High Flying Bird
Directed by Steven Soderbergh
Starring Andre Holland, Zazie Beetz, Melvin Gregg, Zachary Quinto
Playing at iPic Fulton Market and streaming on Netflix
More than most of his contemporaries, Steven Soderbergh has always loved the art of the meta-narrative, making movies and TV shows that are as much about themselves as they are the story being told onscreen.
"High Flying Bird," his first movie for Netflix, stands as the latest such endeavor. It’s a film about disrupting a longstanding business model — in this case the NBA and its player contracts — that doubles as a commentary about its own digital home and the role it has played in reformulating everything we’ve known about filmed entertainment.
Soderbergh’s more avant garde endeavors tend to either go very wrong or very right, usually without much in the way of a middle ground. There is reason to think "High Flying Bird" could have taken the wrong track: the subject lends itself to wonky didacticism; even most sports fans would be hard-pressed to be interested in a basketball movie without any basketball, where a lot of the drama centers around negotiating revenue splits.
Fortunately, the movie is smart and incisive in the way it considers NBA economics during a lockout, chronicling the efforts of sports agent Ray Burke (André Holland) to concoct a scheme that could upend them and their owner-centric inequities, while also remaining attuned to the human drama at hand as the protagonist scrambles to stay afloat amid the corporate chaos around him.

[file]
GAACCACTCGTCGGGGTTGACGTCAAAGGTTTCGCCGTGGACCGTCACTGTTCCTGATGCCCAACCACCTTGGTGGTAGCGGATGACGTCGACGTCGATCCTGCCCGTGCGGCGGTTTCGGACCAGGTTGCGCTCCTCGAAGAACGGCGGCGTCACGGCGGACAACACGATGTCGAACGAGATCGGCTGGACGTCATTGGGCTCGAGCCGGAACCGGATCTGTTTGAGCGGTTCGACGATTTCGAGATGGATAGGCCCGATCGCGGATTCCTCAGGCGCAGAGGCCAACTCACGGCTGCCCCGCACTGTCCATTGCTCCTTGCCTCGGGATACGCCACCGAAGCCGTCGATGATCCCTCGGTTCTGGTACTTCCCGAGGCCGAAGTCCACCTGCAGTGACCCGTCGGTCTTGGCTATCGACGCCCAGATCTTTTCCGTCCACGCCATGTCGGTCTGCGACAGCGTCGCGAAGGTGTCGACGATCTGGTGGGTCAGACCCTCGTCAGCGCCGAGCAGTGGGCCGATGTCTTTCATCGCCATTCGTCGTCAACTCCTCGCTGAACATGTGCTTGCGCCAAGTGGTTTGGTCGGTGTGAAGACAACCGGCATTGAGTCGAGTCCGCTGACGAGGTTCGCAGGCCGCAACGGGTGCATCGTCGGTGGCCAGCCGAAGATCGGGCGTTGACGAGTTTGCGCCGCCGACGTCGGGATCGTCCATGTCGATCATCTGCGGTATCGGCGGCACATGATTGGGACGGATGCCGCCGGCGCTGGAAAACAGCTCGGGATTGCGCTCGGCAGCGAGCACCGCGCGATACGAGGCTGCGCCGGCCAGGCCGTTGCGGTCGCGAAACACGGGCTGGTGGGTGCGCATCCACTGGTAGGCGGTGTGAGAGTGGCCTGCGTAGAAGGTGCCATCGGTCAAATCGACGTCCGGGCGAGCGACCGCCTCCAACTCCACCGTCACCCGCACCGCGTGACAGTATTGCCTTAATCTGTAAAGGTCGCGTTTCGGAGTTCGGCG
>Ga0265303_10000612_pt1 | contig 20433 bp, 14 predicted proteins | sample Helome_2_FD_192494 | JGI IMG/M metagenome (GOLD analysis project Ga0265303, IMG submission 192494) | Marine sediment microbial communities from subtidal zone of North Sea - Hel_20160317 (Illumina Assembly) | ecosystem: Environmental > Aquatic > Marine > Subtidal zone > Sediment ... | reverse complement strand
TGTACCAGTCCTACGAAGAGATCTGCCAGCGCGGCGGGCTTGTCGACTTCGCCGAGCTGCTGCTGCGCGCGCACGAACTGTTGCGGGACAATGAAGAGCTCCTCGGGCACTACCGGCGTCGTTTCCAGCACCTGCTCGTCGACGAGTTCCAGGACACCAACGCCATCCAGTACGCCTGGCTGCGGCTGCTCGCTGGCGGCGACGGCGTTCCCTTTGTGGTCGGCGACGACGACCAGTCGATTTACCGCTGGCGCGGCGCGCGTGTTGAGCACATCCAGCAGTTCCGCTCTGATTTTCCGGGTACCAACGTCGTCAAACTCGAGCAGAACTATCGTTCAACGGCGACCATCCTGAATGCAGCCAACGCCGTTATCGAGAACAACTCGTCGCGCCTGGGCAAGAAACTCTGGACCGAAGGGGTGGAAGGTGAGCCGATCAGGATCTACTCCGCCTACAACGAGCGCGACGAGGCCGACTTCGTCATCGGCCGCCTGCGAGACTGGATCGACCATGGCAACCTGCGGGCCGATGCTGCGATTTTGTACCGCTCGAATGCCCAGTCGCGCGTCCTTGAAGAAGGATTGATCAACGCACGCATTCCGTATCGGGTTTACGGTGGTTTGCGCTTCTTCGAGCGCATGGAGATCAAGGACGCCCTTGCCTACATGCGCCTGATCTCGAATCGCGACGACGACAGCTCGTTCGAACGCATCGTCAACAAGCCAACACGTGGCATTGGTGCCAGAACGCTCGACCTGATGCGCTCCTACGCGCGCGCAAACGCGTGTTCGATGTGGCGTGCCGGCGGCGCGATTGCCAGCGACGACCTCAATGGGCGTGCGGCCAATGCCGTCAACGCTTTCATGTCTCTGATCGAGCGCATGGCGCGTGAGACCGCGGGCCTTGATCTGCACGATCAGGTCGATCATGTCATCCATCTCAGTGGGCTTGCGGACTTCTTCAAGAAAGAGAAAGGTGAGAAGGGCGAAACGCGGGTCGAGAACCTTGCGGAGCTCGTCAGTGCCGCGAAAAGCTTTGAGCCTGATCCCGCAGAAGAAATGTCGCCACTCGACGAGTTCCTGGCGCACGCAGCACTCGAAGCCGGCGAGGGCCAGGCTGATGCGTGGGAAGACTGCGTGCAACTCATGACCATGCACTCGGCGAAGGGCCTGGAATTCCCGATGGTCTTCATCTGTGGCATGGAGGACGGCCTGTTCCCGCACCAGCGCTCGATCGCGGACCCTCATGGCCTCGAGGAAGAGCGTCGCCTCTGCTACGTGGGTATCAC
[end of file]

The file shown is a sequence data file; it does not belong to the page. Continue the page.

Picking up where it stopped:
Soderbergh benefits from his first-rate collaborators. Holland is a magnetic presence, perfectly polished in the matter-of-fact way he goes about his business while also projecting the right measure of fear and doubt lurking below the confident exterior.
Oscar-winning "Moonlight" scribe Tarell Alvin McCraney has already shown himself to be an adept chronicler of intricate emotions. But here his writing keeps the bigger theme that animates the story in the foreground — the movie’s examination of the agency the most prominent and successful black athletes ought to have over their own talents, careers and public expressions in the face of a corporate behemoth that tries to control them.
The picture continues Soderbergh’s own experimentation with the iPhone as his camera of choice, the fluidity of which gives the movie a loose and naturalistic quality. It’s a carefully structured piece of fiction that plays like a documentary, in which the action unfolds in a deliberate manner amid the sort of cool, shimmering glass edifices that dot the lower Manhattan skyline, signifying the very sort of structured capitalist system that the movie insists must be subverted.